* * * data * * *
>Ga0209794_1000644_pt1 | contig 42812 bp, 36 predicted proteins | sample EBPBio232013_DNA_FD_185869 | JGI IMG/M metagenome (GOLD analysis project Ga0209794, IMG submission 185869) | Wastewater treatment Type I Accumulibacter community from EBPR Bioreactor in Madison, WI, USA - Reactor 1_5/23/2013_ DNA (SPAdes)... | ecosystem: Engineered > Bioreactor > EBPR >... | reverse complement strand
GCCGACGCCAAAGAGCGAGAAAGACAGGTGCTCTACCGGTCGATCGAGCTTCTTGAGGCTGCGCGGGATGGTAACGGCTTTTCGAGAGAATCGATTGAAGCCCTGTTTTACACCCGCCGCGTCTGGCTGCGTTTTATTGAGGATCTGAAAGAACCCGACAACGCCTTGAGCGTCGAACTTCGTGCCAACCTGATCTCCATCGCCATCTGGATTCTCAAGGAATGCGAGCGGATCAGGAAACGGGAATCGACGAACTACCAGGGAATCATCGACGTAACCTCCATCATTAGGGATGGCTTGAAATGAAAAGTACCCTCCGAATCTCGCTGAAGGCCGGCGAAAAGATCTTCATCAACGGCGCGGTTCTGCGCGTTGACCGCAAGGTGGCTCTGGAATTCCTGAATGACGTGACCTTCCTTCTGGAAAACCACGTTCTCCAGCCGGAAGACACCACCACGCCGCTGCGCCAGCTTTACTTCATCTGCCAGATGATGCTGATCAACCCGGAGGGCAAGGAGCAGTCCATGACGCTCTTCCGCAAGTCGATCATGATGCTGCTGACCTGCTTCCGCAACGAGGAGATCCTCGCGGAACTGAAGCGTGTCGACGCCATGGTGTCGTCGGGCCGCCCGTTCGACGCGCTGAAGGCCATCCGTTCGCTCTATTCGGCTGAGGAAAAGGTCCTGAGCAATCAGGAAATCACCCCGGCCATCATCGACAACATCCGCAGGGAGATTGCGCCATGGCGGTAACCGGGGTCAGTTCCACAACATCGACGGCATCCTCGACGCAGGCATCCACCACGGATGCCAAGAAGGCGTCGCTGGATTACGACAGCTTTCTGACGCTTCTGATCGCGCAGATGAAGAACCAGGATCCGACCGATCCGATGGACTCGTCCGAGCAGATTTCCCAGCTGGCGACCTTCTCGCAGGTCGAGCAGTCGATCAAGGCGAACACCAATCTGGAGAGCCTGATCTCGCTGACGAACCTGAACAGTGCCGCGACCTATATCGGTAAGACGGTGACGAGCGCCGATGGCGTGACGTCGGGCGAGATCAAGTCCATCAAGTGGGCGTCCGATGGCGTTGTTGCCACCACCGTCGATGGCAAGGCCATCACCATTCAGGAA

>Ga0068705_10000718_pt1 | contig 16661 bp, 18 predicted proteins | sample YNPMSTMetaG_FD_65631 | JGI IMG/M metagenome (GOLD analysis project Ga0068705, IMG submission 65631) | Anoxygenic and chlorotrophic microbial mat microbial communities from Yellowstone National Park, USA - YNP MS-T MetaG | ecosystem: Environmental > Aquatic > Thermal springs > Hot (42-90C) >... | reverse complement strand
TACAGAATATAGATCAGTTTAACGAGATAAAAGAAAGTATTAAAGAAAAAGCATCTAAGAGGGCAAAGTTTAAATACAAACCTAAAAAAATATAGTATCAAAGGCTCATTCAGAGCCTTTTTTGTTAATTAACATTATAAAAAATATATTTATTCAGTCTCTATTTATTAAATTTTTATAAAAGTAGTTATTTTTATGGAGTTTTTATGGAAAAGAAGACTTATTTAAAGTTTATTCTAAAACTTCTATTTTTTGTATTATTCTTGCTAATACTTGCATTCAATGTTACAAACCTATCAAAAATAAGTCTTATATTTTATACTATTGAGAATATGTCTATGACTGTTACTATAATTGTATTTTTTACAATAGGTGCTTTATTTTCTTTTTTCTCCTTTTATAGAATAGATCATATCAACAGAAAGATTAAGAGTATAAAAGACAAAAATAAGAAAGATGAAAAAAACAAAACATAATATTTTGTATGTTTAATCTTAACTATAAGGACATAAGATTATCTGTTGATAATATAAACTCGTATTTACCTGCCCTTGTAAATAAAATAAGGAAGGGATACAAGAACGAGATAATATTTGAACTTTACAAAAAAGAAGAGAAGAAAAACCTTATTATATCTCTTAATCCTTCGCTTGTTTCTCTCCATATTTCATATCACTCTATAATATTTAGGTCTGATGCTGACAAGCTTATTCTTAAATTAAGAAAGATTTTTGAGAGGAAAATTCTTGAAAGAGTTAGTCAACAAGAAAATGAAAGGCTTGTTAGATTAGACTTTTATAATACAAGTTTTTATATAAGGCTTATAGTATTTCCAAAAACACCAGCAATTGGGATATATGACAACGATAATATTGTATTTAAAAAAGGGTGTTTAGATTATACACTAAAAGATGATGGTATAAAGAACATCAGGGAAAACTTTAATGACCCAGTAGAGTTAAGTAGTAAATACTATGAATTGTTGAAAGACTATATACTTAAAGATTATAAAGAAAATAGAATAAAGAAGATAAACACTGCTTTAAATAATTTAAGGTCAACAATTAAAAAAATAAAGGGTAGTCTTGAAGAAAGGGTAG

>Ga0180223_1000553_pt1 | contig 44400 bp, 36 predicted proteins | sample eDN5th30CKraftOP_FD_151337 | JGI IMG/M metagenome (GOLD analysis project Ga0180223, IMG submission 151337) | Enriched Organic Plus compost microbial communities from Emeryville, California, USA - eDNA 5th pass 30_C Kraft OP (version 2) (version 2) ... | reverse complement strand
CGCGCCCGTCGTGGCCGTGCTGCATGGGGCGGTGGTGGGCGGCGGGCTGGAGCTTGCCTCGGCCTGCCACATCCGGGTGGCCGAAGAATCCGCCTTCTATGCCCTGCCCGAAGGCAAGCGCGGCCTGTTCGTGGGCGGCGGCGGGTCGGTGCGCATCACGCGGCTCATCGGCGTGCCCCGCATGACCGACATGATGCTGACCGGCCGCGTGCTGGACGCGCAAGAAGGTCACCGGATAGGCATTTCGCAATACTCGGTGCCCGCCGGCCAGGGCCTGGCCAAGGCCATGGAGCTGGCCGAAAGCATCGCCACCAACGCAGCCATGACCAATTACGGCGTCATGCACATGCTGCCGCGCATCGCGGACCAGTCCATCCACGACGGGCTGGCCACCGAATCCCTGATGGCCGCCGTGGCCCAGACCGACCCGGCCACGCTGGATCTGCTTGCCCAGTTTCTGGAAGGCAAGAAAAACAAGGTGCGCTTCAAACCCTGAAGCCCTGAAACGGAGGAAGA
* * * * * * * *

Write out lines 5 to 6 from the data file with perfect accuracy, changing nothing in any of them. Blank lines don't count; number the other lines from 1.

>Ga0180223_1000553_pt1 | contig 44400 bp, 36 predicted proteins | sample eDN5th30CKraftOP_FD_151337 | JGI IMG/M metagenome (GOLD analysis project Ga0180223, IMG submission 151337) | Enriched Organic Plus compost microbial communities from Emeryville, California, USA - eDNA 5th pass 30_C Kraft OP (version 2) (version 2) ... | reverse complement strand
CGCGCCCGTCGTGGCCGTGCTGCATGGGGCGGTGGTGGGCGGCGGGCTGGAGCTTGCCTCGGCCTGCCACATCCGGGTGGCCGAAGAATCCGCCTTCTATGCCCTGCCCGAAGGCAAGCGCGGCCTGTTCGTGGGCGGCGGCGGGTCGGTGCGCATCACGCGGCTCATCGGCGTGCCCCGCATGACCGACATGATGCTGACCGGCCGCGTGCTGGACGCGCAAGAAGGTCACCGGATAGGCATTTCGCAATACTCGGTGCCCGCCGGCCAGGGCCTGGCCAAGGCCATGGAGCTGGCCGAAAGCATCGCCACCAACGCAGCCATGACCAATTACGGCGTCATGCACATGCTGCCGCGCATCGCGGACCAGTCCATCCACGACGGGCTGGCCACCGAATCCCTGATGGCCGCCGTGGCCCAGACCGACCCGGCCACGCTGGATCTGCTTGCCCAGTTTCTGGAAGGCAAGAAAAACAAGGTGCGCTTCAAACCCTGAAGCCCTGAAACGGAGGAAGA